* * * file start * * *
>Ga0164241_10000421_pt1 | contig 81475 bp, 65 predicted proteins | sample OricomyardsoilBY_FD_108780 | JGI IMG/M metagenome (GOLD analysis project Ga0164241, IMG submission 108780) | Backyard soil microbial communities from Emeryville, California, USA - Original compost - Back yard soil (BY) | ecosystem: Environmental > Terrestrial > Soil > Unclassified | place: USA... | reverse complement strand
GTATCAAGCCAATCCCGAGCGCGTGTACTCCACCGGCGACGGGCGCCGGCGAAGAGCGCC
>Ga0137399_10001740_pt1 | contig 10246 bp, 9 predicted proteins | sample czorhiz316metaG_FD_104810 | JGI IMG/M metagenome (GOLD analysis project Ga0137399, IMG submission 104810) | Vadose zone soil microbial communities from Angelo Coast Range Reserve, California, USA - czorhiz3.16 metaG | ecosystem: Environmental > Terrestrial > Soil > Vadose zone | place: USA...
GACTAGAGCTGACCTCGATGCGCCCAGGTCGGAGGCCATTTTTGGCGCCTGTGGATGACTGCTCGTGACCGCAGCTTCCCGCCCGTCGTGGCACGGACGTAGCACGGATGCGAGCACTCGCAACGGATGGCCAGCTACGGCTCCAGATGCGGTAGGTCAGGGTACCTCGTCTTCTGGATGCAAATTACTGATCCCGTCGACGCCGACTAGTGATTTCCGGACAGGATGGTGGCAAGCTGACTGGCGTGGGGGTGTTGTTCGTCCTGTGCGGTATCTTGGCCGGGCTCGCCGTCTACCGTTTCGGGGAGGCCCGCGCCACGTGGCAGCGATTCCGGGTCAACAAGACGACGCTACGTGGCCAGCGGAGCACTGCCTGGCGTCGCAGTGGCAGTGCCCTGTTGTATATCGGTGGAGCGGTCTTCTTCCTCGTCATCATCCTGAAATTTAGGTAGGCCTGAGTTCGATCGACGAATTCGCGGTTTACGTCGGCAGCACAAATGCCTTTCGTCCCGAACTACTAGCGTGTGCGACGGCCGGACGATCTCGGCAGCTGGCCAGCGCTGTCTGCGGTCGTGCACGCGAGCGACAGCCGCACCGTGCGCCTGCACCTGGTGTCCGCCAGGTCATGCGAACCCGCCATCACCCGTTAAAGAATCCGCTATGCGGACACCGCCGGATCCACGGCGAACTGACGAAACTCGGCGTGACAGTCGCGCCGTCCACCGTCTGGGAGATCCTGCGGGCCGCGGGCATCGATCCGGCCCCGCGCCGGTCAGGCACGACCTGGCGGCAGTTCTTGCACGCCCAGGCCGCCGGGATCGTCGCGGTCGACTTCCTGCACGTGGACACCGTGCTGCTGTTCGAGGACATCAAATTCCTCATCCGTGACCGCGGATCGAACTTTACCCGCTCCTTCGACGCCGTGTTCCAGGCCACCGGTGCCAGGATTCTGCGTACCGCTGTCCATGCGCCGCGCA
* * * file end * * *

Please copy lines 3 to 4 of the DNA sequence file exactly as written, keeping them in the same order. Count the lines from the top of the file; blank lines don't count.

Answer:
>Ga0137399_10001740_pt1 | contig 10246 bp, 9 predicted proteins | sample czorhiz316metaG_FD_104810 | JGI IMG/M metagenome (GOLD analysis project Ga0137399, IMG submission 104810) | Vadose zone soil microbial communities from Angelo Coast Range Reserve, California, USA - czorhiz3.16 metaG | ecosystem: Environmental > Terrestrial > Soil > Vadose zone | place: USA...
GACTAGAGCTGACCTCGATGCGCCCAGGTCGGAGGCCATTTTTGGCGCCTGTGGATGACTGCTCGTGACCGCAGCTTCCCGCCCGTCGTGGCACGGACGTAGCACGGATGCGAGCACTCGCAACGGATGGCCAGCTACGGCTCCAGATGCGGTAGGTCAGGGTACCTCGTCTTCTGGATGCAAATTACTGATCCCGTCGACGCCGACTAGTGATTTCCGGACAGGATGGTGGCAAGCTGACTGGCGTGGGGGTGTTGTTCGTCCTGTGCGGTATCTTGGCCGGGCTCGCCGTCTACCGTTTCGGGGAGGCCCGCGCCACGTGGCAGCGATTCCGGGTCAACAAGACGACGCTACGTGGCCAGCGGAGCACTGCCTGGCGTCGCAGTGGCAGTGCCCTGTTGTATATCGGTGGAGCGGTCTTCTTCCTCGTCATCATCCTGAAATTTAGGTAGGCCTGAGTTCGATCGACGAATTCGCGGTTTACGTCGGCAGCACAAATGCCTTTCGTCCCGAACTACTAGCGTGTGCGACGGCCGGACGATCTCGGCAGCTGGCCAGCGCTGTCTGCGGTCGTGCACGCGAGCGACAGCCGCACCGTGCGCCTGCACCTGGTGTCCGCCAGGTCATGCGAACCCGCCATCACCCGTTAAAGAATCCGCTATGCGGACACCGCCGGATCCACGGCGAACTGACGAAACTCGGCGTGACAGTCGCGCCGTCCACCGTCTGGGAGATCCTGCGGGCCGCGGGCATCGATCCGGCCCCGCGCCGGTCAGGCACGACCTGGCGGCAGTTCTTGCACGCCCAGGCCGCCGGGATCGTCGCGGTCGACTTCCTGCACGTGGACACCGTGCTGCTGTTCGAGGACATCAAATTCCTCATCCGTGACCGCGGATCGAACTTTACCCGCTCCTTCGACGCCGTGTTCCAGGCCACCGGTGCCAGGATTCTGCGTACCGCTGTCCATGCGCCGCGCA